SANDY, Utah — Scheels celebrated its grand opening in Utah this last weekend, but not everyone is pleased.
Some local businesses are angry Scheels will receive 25 years of property tax rebates as long as it meets employment and sales benchmarks.
“It’s a little disappointing, we’ve been here for eight years, that they’re offering those incentives to out-of-state companies to come in and the local homegrown businesses aren’t really getting anything along the same lines,” said Brian Corbett, Wasatch Running Center manager.
Wasatch Running Center opened in Sandy in 2004 and did not receive any tax incentives.
Salt Lake County and the Canyon School District joined Sandy in voting for the incentives, partly because Scheels is expected to increase Utah’s sales tax base and will employ 400 people.
“We don’t do a lot of incentives in Sandy, we’ve done very few to a tenant like this,” said Nick Duerksen, with Sandy’s Business and Economic Development department. “They have to be on that level. Scheels is going to bring three to four million people to their store every year.”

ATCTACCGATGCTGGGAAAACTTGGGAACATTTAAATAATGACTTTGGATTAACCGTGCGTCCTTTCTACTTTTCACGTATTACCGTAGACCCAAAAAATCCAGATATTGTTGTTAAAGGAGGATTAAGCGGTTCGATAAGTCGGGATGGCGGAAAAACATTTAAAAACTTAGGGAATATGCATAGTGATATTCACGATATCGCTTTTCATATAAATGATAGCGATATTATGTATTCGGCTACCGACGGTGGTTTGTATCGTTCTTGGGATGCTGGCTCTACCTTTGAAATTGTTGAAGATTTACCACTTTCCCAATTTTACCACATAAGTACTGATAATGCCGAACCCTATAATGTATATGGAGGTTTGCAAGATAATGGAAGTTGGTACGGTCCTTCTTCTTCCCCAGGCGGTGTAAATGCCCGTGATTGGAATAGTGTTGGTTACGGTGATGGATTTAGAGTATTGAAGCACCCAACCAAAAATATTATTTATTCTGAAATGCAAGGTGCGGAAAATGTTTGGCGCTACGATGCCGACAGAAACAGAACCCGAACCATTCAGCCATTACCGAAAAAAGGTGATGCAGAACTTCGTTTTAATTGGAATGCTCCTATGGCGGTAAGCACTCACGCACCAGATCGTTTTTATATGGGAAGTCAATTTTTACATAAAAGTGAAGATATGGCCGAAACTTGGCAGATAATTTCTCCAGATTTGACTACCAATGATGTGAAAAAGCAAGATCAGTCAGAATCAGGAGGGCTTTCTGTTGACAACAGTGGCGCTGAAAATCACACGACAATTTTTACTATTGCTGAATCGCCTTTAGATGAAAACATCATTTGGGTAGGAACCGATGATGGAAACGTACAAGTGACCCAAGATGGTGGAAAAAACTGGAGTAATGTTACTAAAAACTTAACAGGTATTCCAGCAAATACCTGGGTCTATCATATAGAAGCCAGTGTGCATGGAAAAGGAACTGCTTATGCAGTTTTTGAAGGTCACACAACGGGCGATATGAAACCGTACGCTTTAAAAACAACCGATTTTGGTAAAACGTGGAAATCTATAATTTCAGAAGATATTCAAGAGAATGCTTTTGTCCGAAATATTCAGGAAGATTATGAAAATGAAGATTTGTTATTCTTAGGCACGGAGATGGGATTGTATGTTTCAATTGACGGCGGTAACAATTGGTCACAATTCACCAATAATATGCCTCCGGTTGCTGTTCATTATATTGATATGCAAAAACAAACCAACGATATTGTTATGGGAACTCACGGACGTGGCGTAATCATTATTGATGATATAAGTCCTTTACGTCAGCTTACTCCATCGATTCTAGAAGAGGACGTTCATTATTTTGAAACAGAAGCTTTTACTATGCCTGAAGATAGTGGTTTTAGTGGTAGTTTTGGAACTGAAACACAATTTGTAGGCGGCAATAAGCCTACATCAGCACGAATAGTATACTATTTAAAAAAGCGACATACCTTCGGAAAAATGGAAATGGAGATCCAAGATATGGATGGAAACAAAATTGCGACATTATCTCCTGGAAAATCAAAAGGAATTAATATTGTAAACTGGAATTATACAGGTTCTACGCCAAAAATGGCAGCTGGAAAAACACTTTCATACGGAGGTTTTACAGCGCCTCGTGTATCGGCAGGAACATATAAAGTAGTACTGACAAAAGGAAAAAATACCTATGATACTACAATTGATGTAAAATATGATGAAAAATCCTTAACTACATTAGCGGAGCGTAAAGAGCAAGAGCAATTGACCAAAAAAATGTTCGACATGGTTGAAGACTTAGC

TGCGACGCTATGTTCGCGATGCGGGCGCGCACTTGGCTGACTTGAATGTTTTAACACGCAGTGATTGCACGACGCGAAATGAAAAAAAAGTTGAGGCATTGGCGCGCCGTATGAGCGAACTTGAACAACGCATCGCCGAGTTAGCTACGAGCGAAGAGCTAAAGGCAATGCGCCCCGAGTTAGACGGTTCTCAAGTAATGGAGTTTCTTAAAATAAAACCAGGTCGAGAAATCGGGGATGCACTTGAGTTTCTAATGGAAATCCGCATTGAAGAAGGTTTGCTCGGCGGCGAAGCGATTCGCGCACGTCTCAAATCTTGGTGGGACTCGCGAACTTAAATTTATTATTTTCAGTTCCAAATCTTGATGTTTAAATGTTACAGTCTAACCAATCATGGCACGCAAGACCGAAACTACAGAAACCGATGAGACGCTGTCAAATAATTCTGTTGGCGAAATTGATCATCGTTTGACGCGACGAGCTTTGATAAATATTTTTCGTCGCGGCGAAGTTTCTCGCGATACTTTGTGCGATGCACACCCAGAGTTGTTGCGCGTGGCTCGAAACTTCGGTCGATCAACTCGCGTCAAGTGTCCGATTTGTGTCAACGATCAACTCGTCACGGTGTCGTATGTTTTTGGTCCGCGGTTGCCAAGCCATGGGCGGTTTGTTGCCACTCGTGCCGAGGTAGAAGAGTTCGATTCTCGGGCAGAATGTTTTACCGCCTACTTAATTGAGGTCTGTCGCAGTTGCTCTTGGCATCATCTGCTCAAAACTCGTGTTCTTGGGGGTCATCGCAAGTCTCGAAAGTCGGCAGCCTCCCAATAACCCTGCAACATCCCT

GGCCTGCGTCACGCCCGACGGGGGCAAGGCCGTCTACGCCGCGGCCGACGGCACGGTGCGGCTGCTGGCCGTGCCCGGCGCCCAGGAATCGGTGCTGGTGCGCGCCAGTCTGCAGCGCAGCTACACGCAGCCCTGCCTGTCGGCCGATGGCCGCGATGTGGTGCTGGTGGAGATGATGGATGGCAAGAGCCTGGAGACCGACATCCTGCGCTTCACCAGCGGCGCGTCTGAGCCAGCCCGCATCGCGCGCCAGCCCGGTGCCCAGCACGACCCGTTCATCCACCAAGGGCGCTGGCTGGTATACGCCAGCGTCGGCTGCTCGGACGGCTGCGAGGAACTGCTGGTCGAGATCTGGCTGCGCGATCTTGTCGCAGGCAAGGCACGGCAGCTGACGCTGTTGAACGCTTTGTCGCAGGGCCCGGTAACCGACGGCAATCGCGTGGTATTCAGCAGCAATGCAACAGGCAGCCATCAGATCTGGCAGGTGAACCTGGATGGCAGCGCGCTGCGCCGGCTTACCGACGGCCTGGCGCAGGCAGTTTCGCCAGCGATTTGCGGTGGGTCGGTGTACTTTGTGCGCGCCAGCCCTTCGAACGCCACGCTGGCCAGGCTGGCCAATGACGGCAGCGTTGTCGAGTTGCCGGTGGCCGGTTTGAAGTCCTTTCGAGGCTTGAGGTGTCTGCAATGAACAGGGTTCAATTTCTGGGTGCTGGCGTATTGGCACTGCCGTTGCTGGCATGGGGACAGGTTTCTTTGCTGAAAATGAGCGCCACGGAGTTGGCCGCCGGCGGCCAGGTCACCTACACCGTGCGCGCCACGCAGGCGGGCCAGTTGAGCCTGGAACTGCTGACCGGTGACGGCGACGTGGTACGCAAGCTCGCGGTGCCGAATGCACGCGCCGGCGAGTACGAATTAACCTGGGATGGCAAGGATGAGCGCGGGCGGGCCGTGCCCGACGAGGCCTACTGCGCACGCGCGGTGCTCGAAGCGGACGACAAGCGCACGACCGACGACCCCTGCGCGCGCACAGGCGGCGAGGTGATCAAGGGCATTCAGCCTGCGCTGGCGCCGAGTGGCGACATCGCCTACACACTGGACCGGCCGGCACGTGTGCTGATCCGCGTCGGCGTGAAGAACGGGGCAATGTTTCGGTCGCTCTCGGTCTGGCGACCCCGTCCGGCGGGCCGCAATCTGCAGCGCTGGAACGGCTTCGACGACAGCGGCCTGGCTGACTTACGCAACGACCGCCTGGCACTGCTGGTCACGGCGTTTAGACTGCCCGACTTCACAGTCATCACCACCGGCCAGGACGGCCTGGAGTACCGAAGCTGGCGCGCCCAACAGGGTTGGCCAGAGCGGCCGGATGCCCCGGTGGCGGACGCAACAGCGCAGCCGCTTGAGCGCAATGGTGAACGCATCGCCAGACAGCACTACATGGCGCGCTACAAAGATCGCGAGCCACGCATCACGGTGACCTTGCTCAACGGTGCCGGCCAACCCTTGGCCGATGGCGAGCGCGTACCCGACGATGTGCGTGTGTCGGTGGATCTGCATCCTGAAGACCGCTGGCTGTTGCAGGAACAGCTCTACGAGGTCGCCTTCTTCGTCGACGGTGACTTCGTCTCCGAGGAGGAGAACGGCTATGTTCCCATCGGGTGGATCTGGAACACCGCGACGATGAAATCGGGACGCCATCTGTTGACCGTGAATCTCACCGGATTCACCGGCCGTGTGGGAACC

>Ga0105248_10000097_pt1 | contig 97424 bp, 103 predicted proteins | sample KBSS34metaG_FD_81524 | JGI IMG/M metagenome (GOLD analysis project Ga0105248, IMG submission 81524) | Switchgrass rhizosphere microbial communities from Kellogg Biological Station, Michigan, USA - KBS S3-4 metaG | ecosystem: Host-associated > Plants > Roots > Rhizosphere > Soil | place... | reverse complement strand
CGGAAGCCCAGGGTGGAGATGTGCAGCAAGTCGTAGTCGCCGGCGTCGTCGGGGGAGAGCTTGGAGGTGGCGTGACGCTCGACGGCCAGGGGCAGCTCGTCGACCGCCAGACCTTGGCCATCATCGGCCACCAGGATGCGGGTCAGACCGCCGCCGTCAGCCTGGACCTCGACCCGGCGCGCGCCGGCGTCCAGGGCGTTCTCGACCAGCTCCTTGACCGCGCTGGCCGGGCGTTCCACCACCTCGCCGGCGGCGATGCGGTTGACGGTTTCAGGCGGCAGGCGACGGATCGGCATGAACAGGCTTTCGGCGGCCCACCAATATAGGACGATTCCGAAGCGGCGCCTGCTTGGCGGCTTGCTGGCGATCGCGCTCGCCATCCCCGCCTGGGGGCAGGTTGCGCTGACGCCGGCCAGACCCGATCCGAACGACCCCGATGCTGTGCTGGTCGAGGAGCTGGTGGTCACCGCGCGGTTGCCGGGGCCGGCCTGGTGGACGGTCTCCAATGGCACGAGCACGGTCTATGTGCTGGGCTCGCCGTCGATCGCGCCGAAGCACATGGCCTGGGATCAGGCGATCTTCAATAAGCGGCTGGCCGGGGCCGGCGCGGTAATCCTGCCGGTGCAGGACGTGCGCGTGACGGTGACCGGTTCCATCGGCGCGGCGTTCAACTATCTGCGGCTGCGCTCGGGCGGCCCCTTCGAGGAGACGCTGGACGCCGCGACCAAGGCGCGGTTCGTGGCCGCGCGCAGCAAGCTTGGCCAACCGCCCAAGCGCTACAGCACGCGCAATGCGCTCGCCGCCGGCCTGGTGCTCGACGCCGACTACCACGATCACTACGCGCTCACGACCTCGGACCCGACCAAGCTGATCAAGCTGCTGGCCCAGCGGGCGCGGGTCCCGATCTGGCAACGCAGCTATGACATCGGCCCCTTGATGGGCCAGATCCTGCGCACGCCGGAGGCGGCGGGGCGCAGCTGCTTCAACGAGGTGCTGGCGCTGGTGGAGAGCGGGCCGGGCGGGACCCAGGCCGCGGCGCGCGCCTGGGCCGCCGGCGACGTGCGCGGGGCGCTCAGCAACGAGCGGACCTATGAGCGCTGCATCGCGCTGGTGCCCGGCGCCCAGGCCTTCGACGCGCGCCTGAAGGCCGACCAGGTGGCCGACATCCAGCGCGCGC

Wasatch Running Center has 15 employees.
With its ferris wheel and aquarium, Scheels feels like a tourist attraction as much as an outdoor retailer.
“I could care less,” said Scheels’ customer David Johnson. “If it brings a store like this into the area, I think it’s great.”
But customer Jennifer O’Neil does not think it is justified.
“I don’t think Scheels needed to be here,” said O’Neil. “I don’t think they should have gotten such a big tax break.”
At larger chains like Sportsman’s Warehouse and REI, some managers told FOX 13 they feel Scheels has an unfair advantage over competitors, while others are confident their store’s niche will keep business alive.
“I know they carry such a wide variety that some local or smaller businesses might be hurt by that,” said Corbett, Wasatch Running Store manager. “I don’t necessarily see them hurting us that much because of how specialized and focused we are.”
Managers at Scheels said without partnerships and incentives, businesses like this would likely go elsewhere. In this case, Boise, Idaho actually offered Scheels a larger tax break package, but the company chose Utah, feeling this marketplace was a better next step.